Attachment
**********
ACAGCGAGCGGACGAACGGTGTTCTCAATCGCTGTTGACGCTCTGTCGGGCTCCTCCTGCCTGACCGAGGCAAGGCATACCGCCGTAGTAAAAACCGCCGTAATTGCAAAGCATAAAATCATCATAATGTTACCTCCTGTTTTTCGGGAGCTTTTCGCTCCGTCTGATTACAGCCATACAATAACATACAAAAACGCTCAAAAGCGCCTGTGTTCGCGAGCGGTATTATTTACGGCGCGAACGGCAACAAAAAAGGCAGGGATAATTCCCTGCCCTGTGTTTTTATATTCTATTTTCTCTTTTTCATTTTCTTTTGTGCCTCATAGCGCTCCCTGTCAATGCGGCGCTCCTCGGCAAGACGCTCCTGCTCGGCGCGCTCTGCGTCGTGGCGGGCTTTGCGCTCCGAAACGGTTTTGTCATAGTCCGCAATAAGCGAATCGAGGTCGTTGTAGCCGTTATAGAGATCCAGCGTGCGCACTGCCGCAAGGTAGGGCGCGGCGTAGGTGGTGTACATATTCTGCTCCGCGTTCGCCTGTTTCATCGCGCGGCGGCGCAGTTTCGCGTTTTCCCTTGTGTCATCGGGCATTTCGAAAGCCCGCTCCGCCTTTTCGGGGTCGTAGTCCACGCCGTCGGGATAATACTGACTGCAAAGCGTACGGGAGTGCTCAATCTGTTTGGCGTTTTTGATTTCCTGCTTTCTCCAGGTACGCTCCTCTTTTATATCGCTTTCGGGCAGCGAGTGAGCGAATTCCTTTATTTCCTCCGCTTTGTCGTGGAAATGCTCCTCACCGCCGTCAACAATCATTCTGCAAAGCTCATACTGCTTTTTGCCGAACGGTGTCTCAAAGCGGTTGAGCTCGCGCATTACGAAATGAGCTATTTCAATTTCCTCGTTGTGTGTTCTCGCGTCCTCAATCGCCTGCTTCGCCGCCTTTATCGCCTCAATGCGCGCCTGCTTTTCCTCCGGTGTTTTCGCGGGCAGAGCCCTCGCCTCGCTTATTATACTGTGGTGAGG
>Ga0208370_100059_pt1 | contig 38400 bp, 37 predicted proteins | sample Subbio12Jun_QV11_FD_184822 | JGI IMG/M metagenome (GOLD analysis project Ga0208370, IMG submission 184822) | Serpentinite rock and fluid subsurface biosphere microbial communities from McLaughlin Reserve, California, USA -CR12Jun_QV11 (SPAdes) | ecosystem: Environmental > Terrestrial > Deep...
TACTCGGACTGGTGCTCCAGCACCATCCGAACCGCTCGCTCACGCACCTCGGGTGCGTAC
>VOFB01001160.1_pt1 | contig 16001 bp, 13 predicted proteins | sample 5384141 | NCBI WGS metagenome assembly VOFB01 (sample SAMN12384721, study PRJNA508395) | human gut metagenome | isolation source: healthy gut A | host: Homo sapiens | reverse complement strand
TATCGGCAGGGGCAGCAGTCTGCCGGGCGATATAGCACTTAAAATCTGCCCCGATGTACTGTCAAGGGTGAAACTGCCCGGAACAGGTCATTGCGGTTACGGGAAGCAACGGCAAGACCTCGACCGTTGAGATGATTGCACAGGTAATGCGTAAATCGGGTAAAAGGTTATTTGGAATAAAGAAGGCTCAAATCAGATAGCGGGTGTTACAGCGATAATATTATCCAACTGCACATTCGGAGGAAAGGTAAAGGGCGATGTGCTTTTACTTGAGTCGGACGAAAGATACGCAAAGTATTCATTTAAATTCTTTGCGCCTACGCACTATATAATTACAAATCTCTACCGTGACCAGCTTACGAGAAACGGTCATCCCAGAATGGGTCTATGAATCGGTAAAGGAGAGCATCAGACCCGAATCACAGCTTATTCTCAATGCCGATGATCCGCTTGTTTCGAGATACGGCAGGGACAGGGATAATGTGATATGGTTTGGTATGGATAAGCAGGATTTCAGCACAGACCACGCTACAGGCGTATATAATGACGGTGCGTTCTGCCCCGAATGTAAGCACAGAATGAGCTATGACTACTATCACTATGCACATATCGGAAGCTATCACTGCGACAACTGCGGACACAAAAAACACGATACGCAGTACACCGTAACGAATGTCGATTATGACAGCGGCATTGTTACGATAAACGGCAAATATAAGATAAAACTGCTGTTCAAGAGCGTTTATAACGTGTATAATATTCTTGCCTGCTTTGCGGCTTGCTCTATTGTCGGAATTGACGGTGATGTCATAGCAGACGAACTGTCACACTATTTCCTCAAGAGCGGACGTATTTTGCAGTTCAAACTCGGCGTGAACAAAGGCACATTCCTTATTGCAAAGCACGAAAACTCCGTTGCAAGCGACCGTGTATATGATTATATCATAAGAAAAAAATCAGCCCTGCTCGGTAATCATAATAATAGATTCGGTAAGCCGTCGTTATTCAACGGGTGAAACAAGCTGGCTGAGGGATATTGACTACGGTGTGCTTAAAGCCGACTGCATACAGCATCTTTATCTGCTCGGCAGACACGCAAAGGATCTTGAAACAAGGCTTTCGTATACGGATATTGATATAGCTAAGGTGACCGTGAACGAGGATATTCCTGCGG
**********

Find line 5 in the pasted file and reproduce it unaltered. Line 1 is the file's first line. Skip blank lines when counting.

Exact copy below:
TATCGGCAGGGGCAGCAGTCTGCCGGGCGATATAGCACTTAAAATCTGCCCCGATGTACTGTCAAGGGTGAAACTGCCCGGAACAGGTCATTGCGGTTACGGGAAGCAACGGCAAGACCTCGACCGTTGAGATGATTGCACAGGTAATGCGTAAATCGGGTAAAAGGTTATTTGGAATAAAGAAGGCTCAAATCAGATAGCGGGTGTTACAGCGATAATATTATCCAACTGCACATTCGGAGGAAAGGTAAAGGGCGATGTGCTTTTACTTGAGTCGGACGAAAGATACGCAAAGTATTCATTTAAATTCTTTGCGCCTACGCACTATATAATTACAAATCTCTACCGTGACCAGCTTACGAGAAACGGTCATCCCAGAATGGGTCTATGAATCGGTAAAGGAGAGCATCAGACCCGAATCACAGCTTATTCTCAATGCCGATGATCCGCTTGTTTCGAGATACGGCAGGGACAGGGATAATGTGATATGGTTTGGTATGGATAAGCAGGATTTCAGCACAGACCACGCTACAGGCGTATATAATGACGGTGCGTTCTGCCCCGAATGTAAGCACAGAATGAGCTATGACTACTATCACTATGCACATATCGGAAGCTATCACTGCGACAACTGCGGACACAAAAAACACGATACGCAGTACACCGTAACGAATGTCGATTATGACAGCGGCATTGTTACGATAAACGGCAAATATAAGATAAAACTGCTGTTCAAGAGCGTTTATAACGTGTATAATATTCTTGCCTGCTTTGCGGCTTGCTCTATTGTCGGAATTGACGGTGATGTCATAGCAGACGAACTGTCACACTATTTCCTCAAGAGCGGACGTATTTTGCAGTTCAAACTCGGCGTGAACAAAGGCACATTCCTTATTGCAAAGCACGAAAACTCCGTTGCAAGCGACCGTGTATATGATTATATCATAAGAAAAAAATCAGCCCTGCTCGGTAATCATAATAATAGATTCGGTAAGCCGTCGTTATTCAACGGGTGAAACAAGCTGGCTGAGGGATATTGACTACGGTGTGCTTAAAGCCGACTGCATACAGCATCTTTATCTGCTCGGCAGACACGCAAAGGATCTTGAAACAAGGCTTTCGTATACGGATATTGATATAGCTAAGGTGACCGTGAACGAGGATATTCCTGCGG